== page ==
Re: [asa] Shermer and Inevitability

From: Dennis Venema <>
Date: Fri Nov 06 2009 - 22:47:32 EST

Shermer is also wrong in that other species, even non-mammalian species, use technology: corvids (crows, jays, ravens, etc) are highly intelligent and make/use simple tools. See the link:

On 06/11/09 7:23 PM, "Murray Hogg" <> wrote:

Hi Mike,

One thing that Shermer seems not to consider is whether, having once arisen, the very presence of technologically adept intelligent life does not preclude the emergence of a second, similar species. After all, at least some evolutionary scenarios suggest that Cro-Magnons drove Neandertals to extinction. If competition can result in the elimination of an already existent intelligent, technological adept species, what are the odds that similar competition can prevent emergence of such a species in the first place?

Another way of thinking of this is in terms of evolutionary niches.

One could posit - and it seems rather to coincide with what we actually observe - that there are vaguely defined "levels" within an ecosystem within which species compete for resources. At the lower levels the resources are reasonably abundant and this allows a very large number of various species to fill that "niche". But, as we ascend, the resources get harder and harder to exploit, competition gets more and more fierce, and thus only one or two species are able to adapt to fill the niche's at the higher levels.

So, to put this crudely, one finds;

Millions of bacteria
Thousands of plants
Hundreds of herbivores
Tens of predators
One "super-predator"

The very fact that the "super predator" is able to dominate all other species in the battle for survival means that once this species arises, it is not soon likely to be displaced. Further, it is not likely to allow any similar species to emerge. Such a species is also going to arise late in the evolutionary process for the simple reason that it has to be an emergent adaptation from a "lower" level.

I don't see then that the late emergence of only one "super predator" (i.e. an intelligent, technically capable species like ourselves) should be so very remarkable.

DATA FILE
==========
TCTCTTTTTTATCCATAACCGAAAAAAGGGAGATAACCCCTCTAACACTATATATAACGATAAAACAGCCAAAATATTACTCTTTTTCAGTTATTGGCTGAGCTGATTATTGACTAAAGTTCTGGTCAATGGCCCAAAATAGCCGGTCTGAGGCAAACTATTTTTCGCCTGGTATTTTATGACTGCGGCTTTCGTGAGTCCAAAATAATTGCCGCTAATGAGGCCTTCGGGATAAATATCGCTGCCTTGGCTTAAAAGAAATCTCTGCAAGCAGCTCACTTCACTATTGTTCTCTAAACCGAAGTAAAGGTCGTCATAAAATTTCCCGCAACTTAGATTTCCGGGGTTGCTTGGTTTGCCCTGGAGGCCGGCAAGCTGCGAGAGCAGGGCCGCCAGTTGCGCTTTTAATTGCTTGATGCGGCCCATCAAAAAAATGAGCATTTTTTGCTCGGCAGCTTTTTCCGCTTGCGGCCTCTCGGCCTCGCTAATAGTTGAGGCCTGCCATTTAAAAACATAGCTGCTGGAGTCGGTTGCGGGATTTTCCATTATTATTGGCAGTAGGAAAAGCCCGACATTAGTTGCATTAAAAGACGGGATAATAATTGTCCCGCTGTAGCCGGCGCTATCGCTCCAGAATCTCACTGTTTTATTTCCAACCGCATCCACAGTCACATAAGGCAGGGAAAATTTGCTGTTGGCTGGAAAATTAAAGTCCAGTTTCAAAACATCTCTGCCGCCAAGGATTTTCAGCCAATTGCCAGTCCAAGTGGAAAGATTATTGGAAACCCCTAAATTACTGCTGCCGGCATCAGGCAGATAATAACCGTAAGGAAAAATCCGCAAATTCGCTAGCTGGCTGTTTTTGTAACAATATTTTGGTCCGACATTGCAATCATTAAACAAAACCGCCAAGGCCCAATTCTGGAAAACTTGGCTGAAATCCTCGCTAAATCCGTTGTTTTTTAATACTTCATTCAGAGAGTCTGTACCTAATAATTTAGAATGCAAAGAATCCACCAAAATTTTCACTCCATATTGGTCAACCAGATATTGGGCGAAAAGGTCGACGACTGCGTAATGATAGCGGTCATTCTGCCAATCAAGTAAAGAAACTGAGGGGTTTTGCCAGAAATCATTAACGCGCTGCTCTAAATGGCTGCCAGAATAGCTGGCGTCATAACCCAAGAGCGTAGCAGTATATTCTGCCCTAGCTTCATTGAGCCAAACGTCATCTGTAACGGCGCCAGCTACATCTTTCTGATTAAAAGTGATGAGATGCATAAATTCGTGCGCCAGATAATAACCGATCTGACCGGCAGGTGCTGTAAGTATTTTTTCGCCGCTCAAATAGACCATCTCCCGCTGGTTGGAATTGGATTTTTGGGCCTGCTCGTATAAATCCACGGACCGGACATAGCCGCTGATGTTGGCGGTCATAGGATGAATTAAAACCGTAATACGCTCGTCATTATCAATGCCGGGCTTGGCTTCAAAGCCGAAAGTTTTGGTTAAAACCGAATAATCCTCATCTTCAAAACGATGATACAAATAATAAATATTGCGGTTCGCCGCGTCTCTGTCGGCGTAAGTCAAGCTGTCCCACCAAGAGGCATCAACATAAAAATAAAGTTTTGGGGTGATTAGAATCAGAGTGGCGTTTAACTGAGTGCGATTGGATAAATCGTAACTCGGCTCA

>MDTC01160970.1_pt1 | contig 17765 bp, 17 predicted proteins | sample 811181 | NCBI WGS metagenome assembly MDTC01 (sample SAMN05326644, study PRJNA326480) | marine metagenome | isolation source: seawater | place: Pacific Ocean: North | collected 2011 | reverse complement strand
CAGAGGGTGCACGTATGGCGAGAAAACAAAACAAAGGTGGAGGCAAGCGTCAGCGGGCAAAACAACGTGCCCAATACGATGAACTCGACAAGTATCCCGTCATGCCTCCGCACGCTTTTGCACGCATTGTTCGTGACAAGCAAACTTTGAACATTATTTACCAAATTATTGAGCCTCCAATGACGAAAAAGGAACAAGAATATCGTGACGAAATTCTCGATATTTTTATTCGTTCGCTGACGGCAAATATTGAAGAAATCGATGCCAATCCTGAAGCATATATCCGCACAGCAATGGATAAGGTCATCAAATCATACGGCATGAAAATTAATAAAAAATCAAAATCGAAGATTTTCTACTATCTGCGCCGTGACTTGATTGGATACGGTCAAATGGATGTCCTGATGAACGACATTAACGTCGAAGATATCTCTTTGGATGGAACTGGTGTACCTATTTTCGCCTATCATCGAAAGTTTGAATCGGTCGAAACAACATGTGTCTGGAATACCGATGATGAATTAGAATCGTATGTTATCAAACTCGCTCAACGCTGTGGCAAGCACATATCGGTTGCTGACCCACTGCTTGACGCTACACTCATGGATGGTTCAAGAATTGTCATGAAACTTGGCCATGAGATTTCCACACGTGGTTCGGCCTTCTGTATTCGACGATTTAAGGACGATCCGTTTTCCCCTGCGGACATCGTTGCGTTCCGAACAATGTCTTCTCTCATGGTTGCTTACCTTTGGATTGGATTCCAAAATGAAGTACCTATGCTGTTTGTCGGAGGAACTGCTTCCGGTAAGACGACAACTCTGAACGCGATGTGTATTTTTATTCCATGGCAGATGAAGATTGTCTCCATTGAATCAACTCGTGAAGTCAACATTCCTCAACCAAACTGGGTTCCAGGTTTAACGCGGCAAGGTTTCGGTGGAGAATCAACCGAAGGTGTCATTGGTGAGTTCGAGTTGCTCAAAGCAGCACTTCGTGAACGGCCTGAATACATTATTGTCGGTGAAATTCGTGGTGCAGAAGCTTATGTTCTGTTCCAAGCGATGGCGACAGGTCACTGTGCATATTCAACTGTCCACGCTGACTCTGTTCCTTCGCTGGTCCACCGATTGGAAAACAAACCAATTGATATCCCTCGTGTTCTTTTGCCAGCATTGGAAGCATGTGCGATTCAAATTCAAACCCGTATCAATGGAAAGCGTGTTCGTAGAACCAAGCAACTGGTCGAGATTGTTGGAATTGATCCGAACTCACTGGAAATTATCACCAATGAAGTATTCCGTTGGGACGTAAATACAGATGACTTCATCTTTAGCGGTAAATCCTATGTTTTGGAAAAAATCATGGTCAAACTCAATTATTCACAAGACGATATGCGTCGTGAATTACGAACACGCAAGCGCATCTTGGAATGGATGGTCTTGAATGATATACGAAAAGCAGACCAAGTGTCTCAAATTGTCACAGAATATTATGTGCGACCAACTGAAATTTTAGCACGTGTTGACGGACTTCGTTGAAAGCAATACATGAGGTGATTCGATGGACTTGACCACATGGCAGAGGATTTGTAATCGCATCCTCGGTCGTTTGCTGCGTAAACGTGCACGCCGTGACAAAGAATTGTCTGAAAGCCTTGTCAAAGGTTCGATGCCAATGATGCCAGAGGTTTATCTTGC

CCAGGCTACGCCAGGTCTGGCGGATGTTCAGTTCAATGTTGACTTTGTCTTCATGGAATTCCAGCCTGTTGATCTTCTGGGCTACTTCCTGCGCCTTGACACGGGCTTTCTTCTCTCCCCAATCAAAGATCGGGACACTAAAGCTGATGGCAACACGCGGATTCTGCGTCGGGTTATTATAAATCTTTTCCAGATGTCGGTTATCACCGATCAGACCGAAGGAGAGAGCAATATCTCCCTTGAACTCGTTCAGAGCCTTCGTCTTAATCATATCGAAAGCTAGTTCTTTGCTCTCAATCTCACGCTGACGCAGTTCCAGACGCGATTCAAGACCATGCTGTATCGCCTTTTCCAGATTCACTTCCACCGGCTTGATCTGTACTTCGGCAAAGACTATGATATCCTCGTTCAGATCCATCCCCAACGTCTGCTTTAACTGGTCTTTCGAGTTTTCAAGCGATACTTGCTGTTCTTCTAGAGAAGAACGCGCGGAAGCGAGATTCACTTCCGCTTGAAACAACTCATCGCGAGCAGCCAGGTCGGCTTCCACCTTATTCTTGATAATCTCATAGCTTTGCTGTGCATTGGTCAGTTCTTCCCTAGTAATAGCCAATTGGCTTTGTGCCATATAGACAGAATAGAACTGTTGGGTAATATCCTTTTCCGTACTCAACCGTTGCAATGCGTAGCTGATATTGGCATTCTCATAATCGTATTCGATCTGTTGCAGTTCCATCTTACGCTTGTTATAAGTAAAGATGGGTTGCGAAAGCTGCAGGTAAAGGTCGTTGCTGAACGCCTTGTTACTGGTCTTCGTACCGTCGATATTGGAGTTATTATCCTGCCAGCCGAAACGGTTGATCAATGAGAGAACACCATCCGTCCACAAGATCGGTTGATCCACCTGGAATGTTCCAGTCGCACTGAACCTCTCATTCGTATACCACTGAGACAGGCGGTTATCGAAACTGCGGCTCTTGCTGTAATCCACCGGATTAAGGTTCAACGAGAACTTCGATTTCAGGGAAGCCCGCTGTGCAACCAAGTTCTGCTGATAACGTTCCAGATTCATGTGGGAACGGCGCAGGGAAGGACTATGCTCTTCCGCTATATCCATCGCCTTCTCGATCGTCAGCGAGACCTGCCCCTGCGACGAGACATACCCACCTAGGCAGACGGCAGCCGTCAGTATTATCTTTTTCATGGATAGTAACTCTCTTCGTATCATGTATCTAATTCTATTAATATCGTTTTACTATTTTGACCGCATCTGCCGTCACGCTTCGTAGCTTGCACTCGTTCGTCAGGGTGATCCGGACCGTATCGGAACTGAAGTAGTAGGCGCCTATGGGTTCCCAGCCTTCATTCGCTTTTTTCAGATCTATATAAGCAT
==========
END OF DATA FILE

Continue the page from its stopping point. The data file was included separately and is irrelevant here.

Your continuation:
It is, incidentally, simply wrong that only the primates have technological intelligence! Off hand I can think of one group (birds) and three species - otters, beavers and dolphins - who demonstrate an ability to construct artefacts or use tools.

These are very cursory thoughts, but I hope you find them a helpful point of departure for further reflection.


Nucacids wrote:
> Michael Shermer makes an argument that doesn't strike me as being as
> strong as he thinks it is:
> Shermer writes:
> "What are the odds that intelligent, technically advanced aliens would
> look anything like the ones in films, with an emaciated torso and limbs,
> spindly fingers and a bulbous, bald head with large, almond-shaped eyes?
> What are the odds that they would even be humanoid? In a YouTube video,
> produced by Josh Timonen of the Richard Dawkins Foundation for Reason
> and Science, I argue that the chances are close to zero"
> and explains:
> "if something like a smart, technological, bipedal humanoid has a
> certain level of inevitability because of how evolution unfolds, then it
> would have happened more than once here."
> Not necessarily. If event X has the likelihood of happening once every
> 3 billion years, then after 3 billion years, it becomes inevitable and
> it happens once. It's like the lottery. If the odds of winning are a
> million-to-one, if a million people play, someone will win. That the
> winning is inevitable does not mean a thousand people from that million
> should win.
> Shermer also adds:
> "But of the 60 to 80 phyla of animals, only one, the chordates, led to
> intelligence, and only the vertebrates actually developed it. Of all the
> vertebrates, only mammals evolved brains big enough for higher
> intelligence. And of the 24 orders of mammals only one-ours, the
> primates-has technological intelligence. As the late Harvard
> evolutionary biologist Ernst Mayr concluded: "Nothing demonstrates the
> improbability of the origin of high intelligence better than the
> millions of phyletic lineages that failed to achieve it." In fact, Mayr
> calculated that even though there have evolved perhaps as many as 50
> billion species on Earth, "only one of these achieved the kind of
> intelligence needed to establish a civilization.""
> But this is like arguing that since there was only one winner of the
> lottery, it was not inevitable that someone, somewhere would win. Yet if
> enough people play, it becomes more likely that someone will win to the
> point that it becomes inevitable. And the more people that play, the
> more people who do not win.
> Inevitability does not mean an event should happen multiple times. It
> would depend on how likely that event was. And unless we have
> independent evidence about this probability, we cannot rule out
> inevitability because the event happened once.
> Mike

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Received on Fri Nov 6 22:44:57 2009

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